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IWW Practice-W Exercise Archives
Exercise: Back in the Day

These exercises were written by IWW members and administrators to provide structured practice opportunities for its members. You are welcome to use them for practice as well. Please mention that you found them at the Internet Writers Workshop (http://www.internetwritingworkshop.org/).

Prepared by: Charles Hightower
Posted on: October 29, 2011
Reposted on: March 17, 2013
Reposted on: August 17, 2014
Reposted on: April 5, 2015
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Exercise: In 400 words or less, have an older character's dialog transition us between present and some time in the past when the character was in the prime of life. You should briefly ground us in the present so that we can witness the character's current condition and listener¸ and then smoothly transition into days gone by, to a time of particular importance to the character. There's no need for the entire piece to be in dialog.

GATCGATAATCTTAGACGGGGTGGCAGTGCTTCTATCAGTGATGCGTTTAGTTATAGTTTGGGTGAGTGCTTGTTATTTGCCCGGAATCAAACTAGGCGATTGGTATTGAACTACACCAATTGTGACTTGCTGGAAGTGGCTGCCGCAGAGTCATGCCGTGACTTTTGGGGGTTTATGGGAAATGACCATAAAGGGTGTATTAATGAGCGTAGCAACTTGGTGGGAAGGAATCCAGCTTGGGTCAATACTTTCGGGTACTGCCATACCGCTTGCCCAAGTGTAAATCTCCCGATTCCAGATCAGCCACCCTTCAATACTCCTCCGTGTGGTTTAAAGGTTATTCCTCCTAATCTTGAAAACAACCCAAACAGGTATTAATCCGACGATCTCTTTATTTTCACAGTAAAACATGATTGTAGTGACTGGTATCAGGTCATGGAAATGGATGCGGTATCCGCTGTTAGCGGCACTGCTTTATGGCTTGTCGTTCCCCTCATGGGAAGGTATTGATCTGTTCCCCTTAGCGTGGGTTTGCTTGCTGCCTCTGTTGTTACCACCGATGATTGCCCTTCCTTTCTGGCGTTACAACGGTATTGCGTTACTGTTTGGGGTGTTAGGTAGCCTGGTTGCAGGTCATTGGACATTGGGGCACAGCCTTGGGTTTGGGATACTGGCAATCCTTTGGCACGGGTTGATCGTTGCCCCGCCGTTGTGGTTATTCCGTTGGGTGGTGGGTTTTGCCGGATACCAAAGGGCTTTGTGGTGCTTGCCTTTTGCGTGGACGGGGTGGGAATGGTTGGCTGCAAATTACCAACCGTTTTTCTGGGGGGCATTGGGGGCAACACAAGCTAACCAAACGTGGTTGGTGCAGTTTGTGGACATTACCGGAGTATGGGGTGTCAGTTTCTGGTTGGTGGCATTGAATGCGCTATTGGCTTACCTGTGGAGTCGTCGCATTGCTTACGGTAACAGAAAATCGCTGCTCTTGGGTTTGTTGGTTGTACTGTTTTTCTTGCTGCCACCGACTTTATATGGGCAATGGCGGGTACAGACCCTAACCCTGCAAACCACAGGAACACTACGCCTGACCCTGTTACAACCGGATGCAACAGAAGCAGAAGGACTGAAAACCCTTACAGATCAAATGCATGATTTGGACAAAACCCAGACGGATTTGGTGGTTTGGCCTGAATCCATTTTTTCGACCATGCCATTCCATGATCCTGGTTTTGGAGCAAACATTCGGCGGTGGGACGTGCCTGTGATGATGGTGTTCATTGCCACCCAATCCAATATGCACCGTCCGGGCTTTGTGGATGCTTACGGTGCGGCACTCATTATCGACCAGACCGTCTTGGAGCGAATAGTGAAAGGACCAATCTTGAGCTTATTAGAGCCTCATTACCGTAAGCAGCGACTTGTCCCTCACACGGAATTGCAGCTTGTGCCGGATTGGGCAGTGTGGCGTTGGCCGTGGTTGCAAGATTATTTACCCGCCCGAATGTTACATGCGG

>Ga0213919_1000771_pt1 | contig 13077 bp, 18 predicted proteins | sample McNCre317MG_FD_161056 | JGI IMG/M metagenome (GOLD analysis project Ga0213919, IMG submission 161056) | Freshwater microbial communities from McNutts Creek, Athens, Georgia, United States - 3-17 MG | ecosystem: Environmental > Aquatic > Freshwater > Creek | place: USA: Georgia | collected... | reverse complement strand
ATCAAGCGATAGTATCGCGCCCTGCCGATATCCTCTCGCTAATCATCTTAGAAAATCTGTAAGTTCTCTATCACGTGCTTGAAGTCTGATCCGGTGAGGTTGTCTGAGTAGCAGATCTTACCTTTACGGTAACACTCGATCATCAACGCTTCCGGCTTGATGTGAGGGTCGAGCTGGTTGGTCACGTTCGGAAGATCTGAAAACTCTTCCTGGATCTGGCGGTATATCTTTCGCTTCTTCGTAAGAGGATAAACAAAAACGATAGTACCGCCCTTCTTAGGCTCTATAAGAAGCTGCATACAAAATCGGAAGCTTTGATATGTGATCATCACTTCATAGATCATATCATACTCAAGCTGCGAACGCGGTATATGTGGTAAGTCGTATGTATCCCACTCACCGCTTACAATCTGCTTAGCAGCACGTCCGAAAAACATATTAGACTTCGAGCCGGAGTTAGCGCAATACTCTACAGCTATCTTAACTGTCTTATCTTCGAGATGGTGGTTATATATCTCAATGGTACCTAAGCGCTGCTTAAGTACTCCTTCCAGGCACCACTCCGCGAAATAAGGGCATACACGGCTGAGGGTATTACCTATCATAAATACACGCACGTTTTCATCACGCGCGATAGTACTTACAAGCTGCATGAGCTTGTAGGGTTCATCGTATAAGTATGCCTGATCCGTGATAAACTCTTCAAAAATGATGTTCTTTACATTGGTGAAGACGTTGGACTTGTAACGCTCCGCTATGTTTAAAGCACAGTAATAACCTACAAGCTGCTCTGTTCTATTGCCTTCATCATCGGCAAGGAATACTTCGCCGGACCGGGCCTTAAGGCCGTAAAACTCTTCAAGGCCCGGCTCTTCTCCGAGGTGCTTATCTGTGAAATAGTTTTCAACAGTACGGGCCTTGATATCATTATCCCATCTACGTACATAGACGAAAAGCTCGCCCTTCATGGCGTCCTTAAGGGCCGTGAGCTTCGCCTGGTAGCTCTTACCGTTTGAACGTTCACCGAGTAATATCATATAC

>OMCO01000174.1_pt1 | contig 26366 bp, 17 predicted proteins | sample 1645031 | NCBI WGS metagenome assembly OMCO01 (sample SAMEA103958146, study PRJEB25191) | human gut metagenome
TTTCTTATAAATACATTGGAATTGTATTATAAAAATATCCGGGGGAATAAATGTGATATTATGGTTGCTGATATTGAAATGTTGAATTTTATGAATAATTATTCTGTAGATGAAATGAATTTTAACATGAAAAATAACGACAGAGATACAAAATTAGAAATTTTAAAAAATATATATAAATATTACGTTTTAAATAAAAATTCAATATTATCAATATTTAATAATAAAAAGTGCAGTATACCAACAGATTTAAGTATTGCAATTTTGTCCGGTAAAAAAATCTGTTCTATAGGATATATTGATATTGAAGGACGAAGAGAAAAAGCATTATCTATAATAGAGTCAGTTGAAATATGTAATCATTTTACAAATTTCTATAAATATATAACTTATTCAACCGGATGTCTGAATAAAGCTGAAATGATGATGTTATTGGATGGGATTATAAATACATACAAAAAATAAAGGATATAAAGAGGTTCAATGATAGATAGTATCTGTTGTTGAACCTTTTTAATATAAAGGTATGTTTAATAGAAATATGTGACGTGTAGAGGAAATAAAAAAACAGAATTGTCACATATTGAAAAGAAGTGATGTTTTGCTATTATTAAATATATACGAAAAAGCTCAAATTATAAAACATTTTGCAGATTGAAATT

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You might have an old pirate describing his or her days of glory to a recent recruit, an aged lawyer sharing a grueling court case with a reporter, a law officer reliving the takedown of a notorious criminal, a WWII veteran recalling a battle from years before. The possibilities are endless. Your goal is not only to perform a smooth transition, but to make us care about the character and the beginnings of your tale.

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Exercise: In 400 words or less, have an older character's dialog transition us between present and some time in the past when the character was in the prime of life. You should briefly ground us in the present so that we can witness the character's current condition and listener¸ and then smoothly transition into days gone by, to a time of particular importance to the character. There's no need for the entire piece to be in dialog.

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In your critique, you might identify anything that strikes you – positive or negative - about the contrast between old and young versions of the character. Did the transition work for you? If not, what might be done to improve it? Did the dialog/tale feel natural? Most importantly, did the character and the tale hold your interest? Would you want to read more?


Web site created by Rhéal Nadeau and the administrators of the Internet Writing Workshop.
Modified by Gayle Surrette.